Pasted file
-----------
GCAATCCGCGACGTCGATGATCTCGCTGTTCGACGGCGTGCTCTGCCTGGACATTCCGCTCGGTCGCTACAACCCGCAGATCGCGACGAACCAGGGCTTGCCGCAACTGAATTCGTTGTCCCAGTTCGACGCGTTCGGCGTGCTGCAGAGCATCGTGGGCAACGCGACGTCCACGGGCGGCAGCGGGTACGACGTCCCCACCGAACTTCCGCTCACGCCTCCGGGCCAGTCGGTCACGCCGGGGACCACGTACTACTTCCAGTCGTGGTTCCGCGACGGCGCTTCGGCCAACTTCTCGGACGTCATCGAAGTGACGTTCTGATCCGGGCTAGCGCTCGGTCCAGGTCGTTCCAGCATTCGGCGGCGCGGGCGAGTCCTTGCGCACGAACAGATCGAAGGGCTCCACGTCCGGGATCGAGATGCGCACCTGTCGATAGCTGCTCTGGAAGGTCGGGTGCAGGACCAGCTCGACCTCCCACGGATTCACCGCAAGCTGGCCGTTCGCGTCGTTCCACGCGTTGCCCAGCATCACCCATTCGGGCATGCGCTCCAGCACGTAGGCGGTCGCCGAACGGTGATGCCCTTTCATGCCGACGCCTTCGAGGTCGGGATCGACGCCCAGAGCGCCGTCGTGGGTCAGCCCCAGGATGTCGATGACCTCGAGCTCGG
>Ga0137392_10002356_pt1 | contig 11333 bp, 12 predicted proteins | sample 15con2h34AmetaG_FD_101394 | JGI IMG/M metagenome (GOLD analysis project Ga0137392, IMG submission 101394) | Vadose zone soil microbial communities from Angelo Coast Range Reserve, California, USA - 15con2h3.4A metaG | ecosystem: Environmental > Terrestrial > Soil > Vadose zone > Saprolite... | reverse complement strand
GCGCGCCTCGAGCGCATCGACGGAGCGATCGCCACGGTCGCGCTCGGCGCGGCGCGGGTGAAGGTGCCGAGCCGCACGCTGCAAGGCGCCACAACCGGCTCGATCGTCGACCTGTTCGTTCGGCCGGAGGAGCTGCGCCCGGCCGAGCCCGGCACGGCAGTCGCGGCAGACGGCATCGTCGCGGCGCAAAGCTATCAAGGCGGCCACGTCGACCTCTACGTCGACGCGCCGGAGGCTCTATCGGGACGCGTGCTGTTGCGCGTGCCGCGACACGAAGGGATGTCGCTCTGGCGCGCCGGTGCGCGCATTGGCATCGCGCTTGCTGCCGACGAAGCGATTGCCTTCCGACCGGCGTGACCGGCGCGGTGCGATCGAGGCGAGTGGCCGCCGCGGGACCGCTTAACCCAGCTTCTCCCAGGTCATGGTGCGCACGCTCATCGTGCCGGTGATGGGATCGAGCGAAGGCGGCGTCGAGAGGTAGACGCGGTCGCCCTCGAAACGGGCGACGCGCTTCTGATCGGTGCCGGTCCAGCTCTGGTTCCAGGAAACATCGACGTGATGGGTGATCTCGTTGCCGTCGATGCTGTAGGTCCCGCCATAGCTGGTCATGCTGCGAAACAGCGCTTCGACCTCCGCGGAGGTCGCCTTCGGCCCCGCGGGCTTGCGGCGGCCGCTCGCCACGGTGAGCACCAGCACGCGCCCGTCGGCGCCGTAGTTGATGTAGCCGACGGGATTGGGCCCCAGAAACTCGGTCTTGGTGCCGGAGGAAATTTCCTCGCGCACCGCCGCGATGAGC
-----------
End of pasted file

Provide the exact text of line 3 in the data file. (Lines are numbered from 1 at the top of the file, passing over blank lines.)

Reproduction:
GCGCGCCTCGAGCGCATCGACGGAGCGATCGCCACGGTCGCGCTCGGCGCGGCGCGGGTGAAGGTGCCGAGCCGCACGCTGCAAGGCGCCACAACCGGCTCGATCGTCGACCTGTTCGTTCGGCCGGAGGAGCTGCGCCCGGCCGAGCCCGGCACGGCAGTCGCGGCAGACGGCATCGTCGCGGCGCAAAGCTATCAAGGCGGCCACGTCGACCTCTACGTCGACGCGCCGGAGGCTCTATCGGGACGCGTGCTGTTGCGCGTGCCGCGACACGAAGGGATGTCGCTCTGGCGCGCCGGTGCGCGCATTGGCATCGCGCTTGCTGCCGACGAAGCGATTGCCTTCCGACCGGCGTGACCGGCGCGGTGCGATCGAGGCGAGTGGCCGCCGCGGGACCGCTTAACCCAGCTTCTCCCAGGTCATGGTGCGCACGCTCATCGTGCCGGTGATGGGATCGAGCGAAGGCGGCGTCGAGAGGTAGACGCGGTCGCCCTCGAAACGGGCGACGCGCTTCTGATCGGTGCCGGTCCAGCTCTGGTTCCAGGAAACATCGACGTGATGGGTGATCTCGTTGCCGTCGATGCTGTAGGTCCCGCCATAGCTGGTCATGCTGCGAAACAGCGCTTCGACCTCCGCGGAGGTCGCCTTCGGCCCCGCGGGCTTGCGGCGGCCGCTCGCCACGGTGAGCACCAGCACGCGCCCGTCGGCGCCGTAGTTGATGTAGCCGACGGGATTGGGCCCCAGAAACTCGGTCTTGGTGCCGGAGGAAATTTCCTCGCGCACCGCCGCGATGAGC